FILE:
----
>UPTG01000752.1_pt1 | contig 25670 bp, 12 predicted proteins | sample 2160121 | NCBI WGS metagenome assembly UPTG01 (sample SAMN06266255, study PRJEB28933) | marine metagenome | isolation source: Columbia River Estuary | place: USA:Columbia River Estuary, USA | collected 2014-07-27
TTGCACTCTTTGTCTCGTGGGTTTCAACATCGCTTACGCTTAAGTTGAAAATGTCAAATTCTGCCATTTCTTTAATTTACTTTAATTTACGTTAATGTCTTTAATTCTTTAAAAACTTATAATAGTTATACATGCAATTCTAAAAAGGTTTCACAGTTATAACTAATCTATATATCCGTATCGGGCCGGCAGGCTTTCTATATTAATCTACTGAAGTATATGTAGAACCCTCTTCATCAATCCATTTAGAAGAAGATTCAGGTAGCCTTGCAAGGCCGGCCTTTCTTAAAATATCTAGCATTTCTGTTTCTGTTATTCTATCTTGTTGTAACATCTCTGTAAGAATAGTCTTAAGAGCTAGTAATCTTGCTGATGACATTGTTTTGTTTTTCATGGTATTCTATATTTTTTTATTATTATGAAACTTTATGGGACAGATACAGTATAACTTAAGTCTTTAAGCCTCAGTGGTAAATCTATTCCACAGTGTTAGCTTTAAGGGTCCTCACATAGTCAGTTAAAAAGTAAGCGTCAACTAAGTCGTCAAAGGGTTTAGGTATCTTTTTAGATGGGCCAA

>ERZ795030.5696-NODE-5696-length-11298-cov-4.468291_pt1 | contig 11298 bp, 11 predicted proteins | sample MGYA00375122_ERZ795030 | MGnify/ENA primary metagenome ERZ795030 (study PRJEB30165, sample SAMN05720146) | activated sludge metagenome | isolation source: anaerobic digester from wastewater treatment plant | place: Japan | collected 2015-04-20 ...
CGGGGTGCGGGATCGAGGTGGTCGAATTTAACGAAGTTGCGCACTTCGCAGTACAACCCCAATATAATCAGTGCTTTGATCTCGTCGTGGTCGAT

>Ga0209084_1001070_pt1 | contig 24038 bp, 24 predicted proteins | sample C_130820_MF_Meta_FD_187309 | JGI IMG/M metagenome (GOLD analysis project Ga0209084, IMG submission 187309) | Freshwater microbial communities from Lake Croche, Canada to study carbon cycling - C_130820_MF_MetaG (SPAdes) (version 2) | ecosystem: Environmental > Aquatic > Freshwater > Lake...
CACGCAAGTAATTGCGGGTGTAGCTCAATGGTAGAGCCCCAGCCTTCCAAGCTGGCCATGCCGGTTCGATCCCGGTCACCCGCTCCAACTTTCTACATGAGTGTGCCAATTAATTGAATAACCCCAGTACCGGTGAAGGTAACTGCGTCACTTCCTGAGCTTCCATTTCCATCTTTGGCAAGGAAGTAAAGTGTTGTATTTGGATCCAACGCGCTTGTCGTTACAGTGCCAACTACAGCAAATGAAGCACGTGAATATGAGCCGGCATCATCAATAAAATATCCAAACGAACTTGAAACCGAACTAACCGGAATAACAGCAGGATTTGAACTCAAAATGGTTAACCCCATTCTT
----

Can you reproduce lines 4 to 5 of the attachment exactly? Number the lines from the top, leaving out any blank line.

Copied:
CGGGGTGCGGGATCGAGGTGGTCGAATTTAACGAAGTTGCGCACTTCGCAGTACAACCCCAATATAATCAGTGCTTTGATCTCGTCGTGGTCGAT

>Ga0209084_1001070_pt1 | contig 24038 bp, 24 predicted proteins | sample C_130820_MF_Meta_FD_187309 | JGI IMG/M metagenome (GOLD analysis project Ga0209084, IMG submission 187309) | Freshwater microbial communities from Lake Croche, Canada to study carbon cycling - C_130820_MF_MetaG (SPAdes) (version 2) | ecosystem: Environmental > Aquatic > Freshwater > Lake...